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New Holland is a town (pop. 3,000 in 1950; 5,092 in 2000) located 13 miles (20 km) northeast of Lancaster, Pennsylvania. With Hans Groff settling to the northwest, the Weaver brothers and David Martin to the east, the Rancks to the southeast, and Dorus Eby to the southwest, this area was left for John Diffenderfer, the 1728 immigrant. David Martin brought him, his family, and all his worldly possessions from the port of entry to this area. With the aid of Swiss Mennonite neighbors he soon had a shelter and a cow. His son Michael laid out the town in 1760, on 268 acres patented to him, first called Säue-Schwamm (Hog Wallow) for very apparent reasons, later Earltown after Hans Groff, then New Design until the 1760s. Then the name New Holland was adopted, honoring the country that so graciously made possible the journey of many to this country. The town became a trading center for the Mennonites on the fertile acres around. The silk mill, the concrete works, and the overshadowing New Holland Machine Company, were industries in the 1950s. A Mennonite meetinghouse was also found in the town.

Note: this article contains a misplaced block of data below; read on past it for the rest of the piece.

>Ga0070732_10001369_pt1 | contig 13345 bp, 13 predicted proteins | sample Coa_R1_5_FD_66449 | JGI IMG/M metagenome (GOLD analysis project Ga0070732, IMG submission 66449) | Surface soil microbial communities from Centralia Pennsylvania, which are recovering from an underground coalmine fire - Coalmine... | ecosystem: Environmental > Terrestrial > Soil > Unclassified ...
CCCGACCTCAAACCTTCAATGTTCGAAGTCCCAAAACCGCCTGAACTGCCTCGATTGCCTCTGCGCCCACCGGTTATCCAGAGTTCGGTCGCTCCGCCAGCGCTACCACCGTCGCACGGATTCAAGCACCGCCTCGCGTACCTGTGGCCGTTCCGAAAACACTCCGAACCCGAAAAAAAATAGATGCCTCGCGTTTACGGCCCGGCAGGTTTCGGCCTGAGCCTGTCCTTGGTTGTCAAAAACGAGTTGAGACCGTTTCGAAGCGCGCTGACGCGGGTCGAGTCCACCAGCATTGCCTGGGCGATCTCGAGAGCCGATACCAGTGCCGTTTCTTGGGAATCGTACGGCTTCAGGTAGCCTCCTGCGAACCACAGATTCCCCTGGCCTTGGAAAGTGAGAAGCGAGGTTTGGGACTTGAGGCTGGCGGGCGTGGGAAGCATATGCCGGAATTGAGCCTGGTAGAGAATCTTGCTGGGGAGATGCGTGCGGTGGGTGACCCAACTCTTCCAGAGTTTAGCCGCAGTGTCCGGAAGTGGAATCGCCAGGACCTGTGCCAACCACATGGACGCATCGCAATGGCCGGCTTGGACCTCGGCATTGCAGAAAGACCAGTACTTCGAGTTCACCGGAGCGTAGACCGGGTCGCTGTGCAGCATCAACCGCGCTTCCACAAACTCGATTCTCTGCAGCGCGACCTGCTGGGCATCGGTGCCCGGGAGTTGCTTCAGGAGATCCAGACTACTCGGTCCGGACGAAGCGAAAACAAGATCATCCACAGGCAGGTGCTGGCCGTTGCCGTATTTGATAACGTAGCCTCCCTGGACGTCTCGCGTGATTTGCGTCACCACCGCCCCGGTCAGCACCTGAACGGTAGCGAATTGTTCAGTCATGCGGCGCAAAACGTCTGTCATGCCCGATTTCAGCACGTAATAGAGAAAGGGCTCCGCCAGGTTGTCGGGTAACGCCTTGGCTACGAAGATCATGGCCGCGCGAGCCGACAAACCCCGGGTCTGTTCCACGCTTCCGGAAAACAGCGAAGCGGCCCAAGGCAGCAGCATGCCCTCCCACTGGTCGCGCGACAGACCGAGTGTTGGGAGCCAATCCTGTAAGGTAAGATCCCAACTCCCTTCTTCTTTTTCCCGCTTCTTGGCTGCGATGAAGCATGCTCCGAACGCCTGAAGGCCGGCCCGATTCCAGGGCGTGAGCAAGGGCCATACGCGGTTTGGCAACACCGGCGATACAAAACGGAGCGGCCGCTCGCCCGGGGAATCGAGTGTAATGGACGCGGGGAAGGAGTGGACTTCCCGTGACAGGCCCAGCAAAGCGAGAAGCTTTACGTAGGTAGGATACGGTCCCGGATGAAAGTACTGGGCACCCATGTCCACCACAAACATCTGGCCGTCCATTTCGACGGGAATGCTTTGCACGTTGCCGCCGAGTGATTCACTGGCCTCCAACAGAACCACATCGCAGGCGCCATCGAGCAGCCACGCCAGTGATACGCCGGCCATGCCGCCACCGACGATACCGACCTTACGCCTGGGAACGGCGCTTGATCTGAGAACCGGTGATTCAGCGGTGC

[edit] Bibliography

Weaver, Martin G. A history of New Holland Pennsylvania: covering its growth and activities during two hundred years of existence. 1728-1928. New Holland, PA: New Holland Clarion, [1928].

Author(s) Ira D Landis
Date Published 1957

[edit] Cite This Article

MLA style

Landis, Ira D. "New Holland (Pennsylvania, USA)." Global Anabaptist Mennonite Encyclopedia Online. 1957. Web. 1 Mar 2015.,_USA)&oldid=76241.

APA style

Landis, Ira D. (1957). New Holland (Pennsylvania, USA). Global Anabaptist Mennonite Encyclopedia Online. Retrieved 1 March 2015, from,_USA)&oldid=76241.

Adapted by permission of Herald Press, Harrisonburg, Virginia, and Waterloo, Ontario, from Mennonite Encyclopedia, Vol. 3, p. 862. All rights reserved. For information on ordering the encyclopedia visit the Herald Press website.

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